Don't assume a dab of IT training will not turn a clinician into a PMO
Posted Aug 18 2010 2:53pm
Like you, I see two distinct groups who do not play well in the same sandbox-clinical and IT.
Sometimes one group will try to quickly learn skills from the other group.
But having members of one group go to the other's summer camp to pick up a few skills will not qualify them to pull a few costly and hairy projects from the bowels of project hell any more than having an IT executive take an EMT course would qualify that person to perform surgery. Studying anything for a brief period does not mean you're qualified to perform that task.
Before I get up off my stool and knock myself out, I know CMIOs and CIOs who have made HIT and EHR very successful. To them I say, do not rake me across the Twitter coals as I try to make a point.
There's knowledge, and then there's qualified knowledge. Doctors do four years of medical school, they intern, and if they specialize, they throw in a few more years before they become the in-charge. There are years of training and practice before the doctor is allowed to run the show.
Why? Because what they are about to undertake requires practice, tutelage, and expertise. Most of the actual learning occurs outside the classroom.
There are those who suggest that the skills needed to manage successfully something as foreboding as full-blown EHR can be picked up at IT Camp. They do a disservice to seasoned IT professionals.
Most large IT projects fail. I believe large EHR projects will fail at an even higher rate. Most clinical procedures do not fail, even the risky ones. What's the spin line from this discussion?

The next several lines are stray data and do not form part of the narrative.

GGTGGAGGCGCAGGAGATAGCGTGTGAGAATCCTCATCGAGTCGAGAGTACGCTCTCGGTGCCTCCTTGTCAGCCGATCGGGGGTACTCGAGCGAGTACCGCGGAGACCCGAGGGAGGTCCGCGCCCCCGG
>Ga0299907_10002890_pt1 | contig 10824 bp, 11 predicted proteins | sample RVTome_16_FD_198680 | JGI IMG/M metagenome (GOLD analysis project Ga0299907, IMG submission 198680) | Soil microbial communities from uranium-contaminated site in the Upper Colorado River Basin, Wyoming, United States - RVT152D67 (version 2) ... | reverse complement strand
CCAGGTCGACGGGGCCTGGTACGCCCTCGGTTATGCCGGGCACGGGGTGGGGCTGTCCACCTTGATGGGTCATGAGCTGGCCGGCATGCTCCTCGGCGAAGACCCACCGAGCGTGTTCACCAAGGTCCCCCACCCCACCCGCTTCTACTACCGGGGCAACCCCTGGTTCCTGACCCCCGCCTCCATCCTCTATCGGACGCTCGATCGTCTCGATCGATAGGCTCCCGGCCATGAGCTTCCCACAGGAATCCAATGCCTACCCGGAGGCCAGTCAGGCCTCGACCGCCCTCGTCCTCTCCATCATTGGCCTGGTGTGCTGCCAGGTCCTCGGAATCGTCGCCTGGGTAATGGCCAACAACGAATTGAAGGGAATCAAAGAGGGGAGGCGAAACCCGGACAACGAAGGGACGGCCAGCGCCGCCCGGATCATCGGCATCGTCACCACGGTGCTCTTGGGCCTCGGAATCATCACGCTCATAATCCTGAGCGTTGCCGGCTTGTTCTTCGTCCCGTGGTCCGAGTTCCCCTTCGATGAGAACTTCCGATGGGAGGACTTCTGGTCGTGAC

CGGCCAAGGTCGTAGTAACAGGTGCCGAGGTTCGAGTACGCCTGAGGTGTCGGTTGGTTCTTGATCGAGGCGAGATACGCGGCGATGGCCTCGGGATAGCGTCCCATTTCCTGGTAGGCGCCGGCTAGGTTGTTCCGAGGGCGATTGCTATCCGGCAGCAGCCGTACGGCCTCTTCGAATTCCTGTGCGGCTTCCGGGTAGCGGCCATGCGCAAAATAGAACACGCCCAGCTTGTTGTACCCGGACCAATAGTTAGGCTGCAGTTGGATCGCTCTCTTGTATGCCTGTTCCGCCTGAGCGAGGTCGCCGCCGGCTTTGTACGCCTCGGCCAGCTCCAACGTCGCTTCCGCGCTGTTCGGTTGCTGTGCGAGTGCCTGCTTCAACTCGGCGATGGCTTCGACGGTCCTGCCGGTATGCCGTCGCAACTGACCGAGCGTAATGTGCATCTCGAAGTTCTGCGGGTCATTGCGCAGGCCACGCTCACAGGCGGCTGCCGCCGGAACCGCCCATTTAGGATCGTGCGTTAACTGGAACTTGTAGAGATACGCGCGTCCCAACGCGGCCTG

Rule 1: Large EHR projects will fail at an alarming rate.
Rule 2: Sending a doctor to band camp probably won't change Rule 1.
Don't believe me? Ask your friends in other industries how their implementation of an Enterprise Resource Planning system or manufacturing system went. There are consulting firms that make a bundle doing disaster recovery work on failed IT projects. They circle the halls like turkey vultures waiting for CIO or project manager carrion.
Back to Rule 1 for a moment. How can I state that large EHR projects will fail at an alarming rate with such assurance? Never before in the history of before-I know that's not a proper phrase-has any single industry attempted to use IT to:
*impart such radical charge (patients, doctors, employees)
*impart it on a national basis
*hit moving and poorly defined targets-interoperability, meaningful use, certification
*take guidance from nobody (there is no EHR decider)
*implement a solution from among hundreds of vendors
*implement a solution with no standards
*move from an industry at 0.2 to 2.0 business practices
*concurrently reform the entire industry
Just what should a CMIO be able to do? What are the standards for a CMIO? To me, they vary widely.
Is a CMIO considered an officer in the same sense as the other "O's" in the organization, or is it simply a naming convention? The answer to that question probably depends on the provider.
Here's how I think it should work-I realize nobody has asked for my opinion, but this way I'll at least provide good fodder for those who are so bold as to disagree in writing.
I love the concept of the CMIO and think it is essential to move the provider's organization from the 0.2 model to the 2.0 model. Same with the CIO.
However, getting them to pool their efforts on something like EHR is likely to fail as soon as one is placed in a position of authority over the other. It's sort of like getting the Americans and French to like one another.
I liken the CMIO's value-add to that of the person providing the color commentary on ESPN-it adds meaning and relevancy. The CMIO owns and answers a lot of the "what" and the CIO owns and answers a lot of the "how."
Still unanswered are the "why" and "when." A skill is needed so that someone can state with assurance, "Follow me. Tomorrow we will do this because this is what needs to be done tomorrow." That skill comes from an experienced Project Management Officer, the PMO.
It does not come from someone who "we think can handle the job." Nobody will respect that personâ€™s ability, and if they can't lead, you can plan on doing your project over.
Paul Roemer is a healthcare strategist and the managing partner of Healthcare IT Strategy , which helps health care providers solve business problems using EHR, workflow improvement, and change management.